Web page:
A new study has revealed that the majority of companies are using vulnerable networking devices that are no longer being supported by the vendors. The number of companies using such devices has increased by 13% from 2015.
The analysis was performed by Softchoice, a leading IT solutions and managed services provider from the United States. For the study, the networking equipment at more than 350 companies in the United States was analysed, including more than 212,000 Cisco networking devices. The study revealed that 73% of organizations are using at least one networking device that is no longer supported by the manufacturer. These vulnerable networking devices are a weak point that could be exploited by hackers.
Furthermore, many devices are being used that are no longer sold by manufacturers. According to the report, 96% of companies are using end-of-sale devices. While these devices are still being supported, their lifespan is limited. 23% of all devices assessed were no longer being sold. In 2015, the figure was 28%. However, in 2015, when the study was last conducted, 4% of networking devices were end of sale. This year the figure has risen to 6%.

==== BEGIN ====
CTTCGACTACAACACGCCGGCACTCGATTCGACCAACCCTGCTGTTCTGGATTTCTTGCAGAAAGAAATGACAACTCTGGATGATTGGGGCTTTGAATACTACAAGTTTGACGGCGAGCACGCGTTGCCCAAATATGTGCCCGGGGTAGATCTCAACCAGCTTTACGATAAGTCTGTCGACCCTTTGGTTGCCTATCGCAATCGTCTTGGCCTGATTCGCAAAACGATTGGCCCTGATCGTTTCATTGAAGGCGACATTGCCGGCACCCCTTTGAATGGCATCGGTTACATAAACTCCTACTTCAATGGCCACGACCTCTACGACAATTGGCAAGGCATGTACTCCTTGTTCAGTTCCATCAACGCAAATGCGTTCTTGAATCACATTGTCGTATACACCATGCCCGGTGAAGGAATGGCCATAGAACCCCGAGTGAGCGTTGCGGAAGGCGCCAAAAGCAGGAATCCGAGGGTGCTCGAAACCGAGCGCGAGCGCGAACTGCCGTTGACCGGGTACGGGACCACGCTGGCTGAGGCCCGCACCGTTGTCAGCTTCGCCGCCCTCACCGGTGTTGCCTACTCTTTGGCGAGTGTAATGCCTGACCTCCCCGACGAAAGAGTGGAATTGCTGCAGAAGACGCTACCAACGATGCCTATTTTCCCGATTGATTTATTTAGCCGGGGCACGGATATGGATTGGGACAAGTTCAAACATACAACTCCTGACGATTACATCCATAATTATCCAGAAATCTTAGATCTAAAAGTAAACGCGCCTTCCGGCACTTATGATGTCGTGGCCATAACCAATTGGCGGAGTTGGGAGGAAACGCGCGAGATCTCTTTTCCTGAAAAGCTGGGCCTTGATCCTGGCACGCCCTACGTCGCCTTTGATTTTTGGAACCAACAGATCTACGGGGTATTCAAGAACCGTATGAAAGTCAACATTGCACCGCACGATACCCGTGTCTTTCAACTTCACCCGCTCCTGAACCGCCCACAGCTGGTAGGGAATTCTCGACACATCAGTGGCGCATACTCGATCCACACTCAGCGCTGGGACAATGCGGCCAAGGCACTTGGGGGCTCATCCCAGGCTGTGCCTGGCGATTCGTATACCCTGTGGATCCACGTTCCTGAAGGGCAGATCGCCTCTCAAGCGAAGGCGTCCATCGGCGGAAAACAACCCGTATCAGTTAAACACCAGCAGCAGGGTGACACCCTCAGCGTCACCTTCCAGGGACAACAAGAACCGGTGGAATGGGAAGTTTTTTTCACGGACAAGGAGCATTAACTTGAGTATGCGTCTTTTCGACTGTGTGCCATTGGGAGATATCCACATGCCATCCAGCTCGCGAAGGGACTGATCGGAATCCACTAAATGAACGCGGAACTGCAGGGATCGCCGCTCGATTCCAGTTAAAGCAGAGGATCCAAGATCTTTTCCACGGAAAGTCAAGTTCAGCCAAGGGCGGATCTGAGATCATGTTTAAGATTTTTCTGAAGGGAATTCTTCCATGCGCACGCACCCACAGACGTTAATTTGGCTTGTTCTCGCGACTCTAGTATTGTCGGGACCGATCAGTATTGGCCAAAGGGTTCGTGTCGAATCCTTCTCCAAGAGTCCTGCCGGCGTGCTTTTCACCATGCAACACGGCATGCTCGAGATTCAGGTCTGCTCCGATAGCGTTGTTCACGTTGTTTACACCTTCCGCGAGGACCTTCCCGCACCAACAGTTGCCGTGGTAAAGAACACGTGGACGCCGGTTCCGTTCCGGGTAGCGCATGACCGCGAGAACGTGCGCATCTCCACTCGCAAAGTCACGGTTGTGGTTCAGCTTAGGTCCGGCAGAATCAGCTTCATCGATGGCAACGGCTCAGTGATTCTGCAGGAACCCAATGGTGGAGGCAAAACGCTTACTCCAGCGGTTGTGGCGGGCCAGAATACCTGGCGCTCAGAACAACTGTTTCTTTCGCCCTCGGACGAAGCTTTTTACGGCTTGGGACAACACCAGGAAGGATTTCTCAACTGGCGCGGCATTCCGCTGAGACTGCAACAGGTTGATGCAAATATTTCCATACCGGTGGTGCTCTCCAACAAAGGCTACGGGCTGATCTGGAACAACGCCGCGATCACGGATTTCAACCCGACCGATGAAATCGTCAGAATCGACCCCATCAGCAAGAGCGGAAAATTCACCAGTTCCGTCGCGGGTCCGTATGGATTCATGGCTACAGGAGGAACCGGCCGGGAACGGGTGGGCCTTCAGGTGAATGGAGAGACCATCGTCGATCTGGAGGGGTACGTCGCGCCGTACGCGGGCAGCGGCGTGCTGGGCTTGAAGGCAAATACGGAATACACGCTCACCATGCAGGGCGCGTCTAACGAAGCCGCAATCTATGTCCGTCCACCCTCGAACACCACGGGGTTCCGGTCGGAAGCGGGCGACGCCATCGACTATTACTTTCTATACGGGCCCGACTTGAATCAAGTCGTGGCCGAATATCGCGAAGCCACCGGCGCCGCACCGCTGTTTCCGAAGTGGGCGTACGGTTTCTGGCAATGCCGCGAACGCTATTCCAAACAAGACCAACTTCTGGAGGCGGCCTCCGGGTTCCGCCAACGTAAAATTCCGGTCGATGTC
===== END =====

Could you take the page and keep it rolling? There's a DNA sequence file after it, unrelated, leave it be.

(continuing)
Many organizations are failing to conduct regular checks of their networking equipment to find out if all devices are still supported and whether they are approaching end-of-life. According to David Vigna, Cisco practice director at Softchoice, “If something isn’t having an issue, we tend to forget about it,” Vigna went on to say, “If there isn’t pain, there isn’t a reason to change a lot at companies.”
Unsupported and aging devices pose a big risk to organizations if they are on the perimeter of a network where they can be easily attacked. However, even when devices are protected by a firewall they are not immune to attack. The priority must be replacing perimeter devices, but internal devices should not be ignored.
A typical networking device has a lifespan of between 2-5 years according to Vigna, after which it will no longer be supported. “End-of-support devices that remain on a network too long increase the risk of potential breaches, outages and higher replacement expenses.” Organizations therefore need to plan to replace devices more regularly if they are to maintain a robust security posture, and not wait until they experience device failures before upgrading the equipment.